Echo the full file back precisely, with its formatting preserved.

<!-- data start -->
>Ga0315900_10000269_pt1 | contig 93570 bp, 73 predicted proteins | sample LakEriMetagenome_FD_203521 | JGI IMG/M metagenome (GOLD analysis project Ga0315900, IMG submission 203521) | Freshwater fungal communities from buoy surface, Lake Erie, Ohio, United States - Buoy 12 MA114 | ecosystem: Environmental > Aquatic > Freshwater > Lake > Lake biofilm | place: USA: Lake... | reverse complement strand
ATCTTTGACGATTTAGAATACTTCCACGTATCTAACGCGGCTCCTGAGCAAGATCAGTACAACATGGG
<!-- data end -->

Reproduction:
>Ga0315900_10000269_pt1 | contig 93570 bp, 73 predicted proteins | sample LakEriMetagenome_FD_203521 | JGI IMG/M metagenome (GOLD analysis project Ga0315900, IMG submission 203521) | Freshwater fungal communities from buoy surface, Lake Erie, Ohio, United States - Buoy 12 MA114 | ecosystem: Environmental > Aquatic > Freshwater > Lake > Lake biofilm | place: USA: Lake... | reverse complement strand
ATCTTTGACGATTTAGAATACTTCCACGTATCTAACGCGGCTCCTGAGCAAGATCAGTACAACATGGG